In embodiments, the reactive permeable media 136 may include a water sensitive media. One non-limiting example of a water sensitive media is a Relative Permeability Modifier (RPM). Materials that may function as a RPM are described in U.S. Pat. Nos. 6,474,413, 7,084,094, 7,159,656, and 7,395,858, which are hereby incorporated by reference for all purposes. The Relative Permeability Modifier may be a hydrophilic polymer. This polymer may be used alone or in conjunction with a substrate. In one application, the polymer may be bonded to individual particles of a substrate. Example substrate materials include sand, gravel, metal balls, ceramic particles, and inorganic particles, or any other material that is stable in a down-hole environment. The substrate may also be another polymer. To obtain a desired permeability or reactivity for a given input such as in-flowing fluid having a particular water cut, the properties of the water sensitive material may be varied by changing the polymer (type, composition, combinations, etc), the substrate (type, size, shape, combinations, etc) or the composition of the two (amount of polymer, method of bonding, configurations, etc). In one non-limiting example, when water flows in, around or through RPM modified permeable media, the hydrophilic polymers coated on the particles expand to reduce the available cross-sectional flow area for the fluid flow channel, which increases resistance to fluid flow. When oil and/or gas flow through this permeable media, the hydrophilic polymers shrink to open the flow channel for oil and/or gas flow. Additionally, a polymer may be infused through a permeable material such as a sintered metal bead pack, ceramic material, permeable natural formations, etc. In such a case, the polymer could be infused through a substrate. Additionally, a permeable foam of the polymer may be constructed from the reactive media.
In embodiments, the media may be particulated, such as a packed body of ion exchange resin beads. The beads may be formed as balls having little or no permeability. When exposed to water, the ion exchange resin may increase in size by absorbing the water. Because the beads are relatively impermeable, the cross-sectional flow area is reduced by the swelling of the ion exchange resin. Thus, flow across a flow channel may be reduced or stopped. In embodiments, the material in the flow path may be configured to operate according to HPLC (high performance liquid chromatography). The material may include one or more chemicals that may separate the constituent components of a flowing fluid (e.g., oil and water) based on factors such as dipole-dipole interactions, ionic interactions or molecule sizes. For example, as is known, an oil molecule is size-wise larger than a water molecule. Thus, the material may be configured to be penetrable by water but relatively impenetrable by oil. Such a material then would retain water. In another example, ion-exchange chromatography techniques may be used to configure the material to separate the fluid based on the charge properties of the molecules. The attraction or repulsion of the molecules by the material may be used to selectively control the flow of the components (e.g., oil or water) in a fluid.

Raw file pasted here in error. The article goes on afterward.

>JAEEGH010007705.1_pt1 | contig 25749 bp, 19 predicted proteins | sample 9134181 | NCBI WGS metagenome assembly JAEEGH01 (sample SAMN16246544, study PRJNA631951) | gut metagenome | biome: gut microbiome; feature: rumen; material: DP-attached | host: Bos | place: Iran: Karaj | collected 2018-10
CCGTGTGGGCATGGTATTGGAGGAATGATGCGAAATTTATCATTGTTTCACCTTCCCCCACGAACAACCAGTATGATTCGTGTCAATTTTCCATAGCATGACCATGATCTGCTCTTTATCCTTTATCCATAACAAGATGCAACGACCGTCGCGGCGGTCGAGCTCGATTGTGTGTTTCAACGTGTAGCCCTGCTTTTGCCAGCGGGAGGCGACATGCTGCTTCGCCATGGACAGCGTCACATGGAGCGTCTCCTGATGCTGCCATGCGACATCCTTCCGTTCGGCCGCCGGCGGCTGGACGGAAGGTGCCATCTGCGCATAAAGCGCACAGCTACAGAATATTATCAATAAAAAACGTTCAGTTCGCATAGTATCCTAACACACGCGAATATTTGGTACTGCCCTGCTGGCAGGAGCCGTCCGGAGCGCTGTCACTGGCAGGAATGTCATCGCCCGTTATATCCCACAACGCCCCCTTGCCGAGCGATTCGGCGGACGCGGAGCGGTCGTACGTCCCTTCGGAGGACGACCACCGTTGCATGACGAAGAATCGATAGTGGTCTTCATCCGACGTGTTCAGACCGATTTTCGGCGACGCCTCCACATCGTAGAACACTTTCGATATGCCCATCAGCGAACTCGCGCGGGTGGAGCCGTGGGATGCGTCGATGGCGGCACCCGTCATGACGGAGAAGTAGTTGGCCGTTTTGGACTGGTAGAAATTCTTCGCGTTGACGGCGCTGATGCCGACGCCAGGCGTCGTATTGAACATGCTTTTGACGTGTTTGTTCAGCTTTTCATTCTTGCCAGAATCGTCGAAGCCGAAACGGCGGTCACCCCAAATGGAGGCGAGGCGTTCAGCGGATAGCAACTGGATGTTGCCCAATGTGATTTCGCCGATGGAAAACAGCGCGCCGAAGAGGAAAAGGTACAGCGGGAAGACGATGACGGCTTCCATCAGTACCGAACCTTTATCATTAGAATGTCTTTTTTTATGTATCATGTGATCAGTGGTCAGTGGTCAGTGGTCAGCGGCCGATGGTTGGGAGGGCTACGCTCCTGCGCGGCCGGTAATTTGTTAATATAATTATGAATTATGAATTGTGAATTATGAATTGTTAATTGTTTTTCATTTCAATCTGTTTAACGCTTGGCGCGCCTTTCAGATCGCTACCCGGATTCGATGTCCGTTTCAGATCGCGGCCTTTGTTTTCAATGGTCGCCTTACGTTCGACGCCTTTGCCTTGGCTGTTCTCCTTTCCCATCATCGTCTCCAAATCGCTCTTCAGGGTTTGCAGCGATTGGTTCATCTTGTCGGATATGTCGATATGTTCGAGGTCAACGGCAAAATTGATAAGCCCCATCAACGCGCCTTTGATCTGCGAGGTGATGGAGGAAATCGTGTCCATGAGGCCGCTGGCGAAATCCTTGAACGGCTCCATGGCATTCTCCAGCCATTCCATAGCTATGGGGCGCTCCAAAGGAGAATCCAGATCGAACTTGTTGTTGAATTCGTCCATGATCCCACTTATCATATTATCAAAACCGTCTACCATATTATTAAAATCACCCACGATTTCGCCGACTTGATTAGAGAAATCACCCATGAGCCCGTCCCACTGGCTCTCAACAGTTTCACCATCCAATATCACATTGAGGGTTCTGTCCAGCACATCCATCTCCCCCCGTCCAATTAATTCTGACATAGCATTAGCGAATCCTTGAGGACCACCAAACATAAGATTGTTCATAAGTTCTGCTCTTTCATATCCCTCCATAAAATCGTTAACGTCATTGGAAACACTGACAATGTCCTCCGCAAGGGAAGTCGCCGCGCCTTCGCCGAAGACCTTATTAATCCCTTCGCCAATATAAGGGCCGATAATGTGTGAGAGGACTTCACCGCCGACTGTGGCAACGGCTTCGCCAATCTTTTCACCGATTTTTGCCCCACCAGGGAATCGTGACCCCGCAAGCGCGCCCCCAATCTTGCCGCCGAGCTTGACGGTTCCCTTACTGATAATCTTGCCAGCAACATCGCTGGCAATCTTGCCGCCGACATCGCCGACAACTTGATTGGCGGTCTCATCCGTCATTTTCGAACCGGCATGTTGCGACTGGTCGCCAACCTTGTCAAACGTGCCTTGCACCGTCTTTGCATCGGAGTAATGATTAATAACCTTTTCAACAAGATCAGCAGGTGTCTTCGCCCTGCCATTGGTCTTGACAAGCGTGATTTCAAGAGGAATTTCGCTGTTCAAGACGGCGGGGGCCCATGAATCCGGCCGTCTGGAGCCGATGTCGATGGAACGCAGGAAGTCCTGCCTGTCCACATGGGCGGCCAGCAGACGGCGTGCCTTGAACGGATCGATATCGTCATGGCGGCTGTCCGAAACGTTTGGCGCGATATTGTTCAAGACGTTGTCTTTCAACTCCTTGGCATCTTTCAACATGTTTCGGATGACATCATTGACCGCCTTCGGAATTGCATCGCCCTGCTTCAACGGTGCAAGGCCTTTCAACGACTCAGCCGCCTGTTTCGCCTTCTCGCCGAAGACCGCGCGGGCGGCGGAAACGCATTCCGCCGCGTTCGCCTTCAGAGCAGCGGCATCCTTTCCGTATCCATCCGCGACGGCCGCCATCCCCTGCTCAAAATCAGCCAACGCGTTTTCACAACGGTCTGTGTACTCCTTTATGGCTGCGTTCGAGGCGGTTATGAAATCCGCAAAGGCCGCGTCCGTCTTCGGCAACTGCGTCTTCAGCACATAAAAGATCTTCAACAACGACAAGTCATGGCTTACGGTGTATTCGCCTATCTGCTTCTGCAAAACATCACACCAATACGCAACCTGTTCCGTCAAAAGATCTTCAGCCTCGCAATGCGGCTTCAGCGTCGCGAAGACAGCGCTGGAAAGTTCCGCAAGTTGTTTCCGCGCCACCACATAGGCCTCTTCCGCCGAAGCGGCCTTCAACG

In embodiments, the reactive media 136 may be selected or formulated to react or interact with materials other than water. For example, the reactive media 136 may react with hydrocarbons, chemical compounds, bacteria, particulates, gases, liquids, solids, additives, chemical solutions, mixtures, etc. For instance, the reactive media may be selected to increase rather than decrease permeability when exposed to hydrocarbons, which may increase a flow rate as oil content increases.
Each flow path in the in-flow control device may be specifically configured to exhibit a desired response (e.g., resistance, permeability, impedance, etc.) to fluid composition (e.g., water cut) by appropriately varying or selecting each of the above-described aspects of the media. The response of the water sensitive media may be a gradual change or a step change at a specified water cut threshold. Above the threshold the resistance may greatly increase as in a step wise fashion. As will be appreciated, any of the flow rate versus water cut relationships shown in FIGS. 5 and 6, as well as other desired relationships, may be obtained by appropriate selection of the material for the reactive media 136 and arrangement of the reactive media 136 along the in-flow control device 130.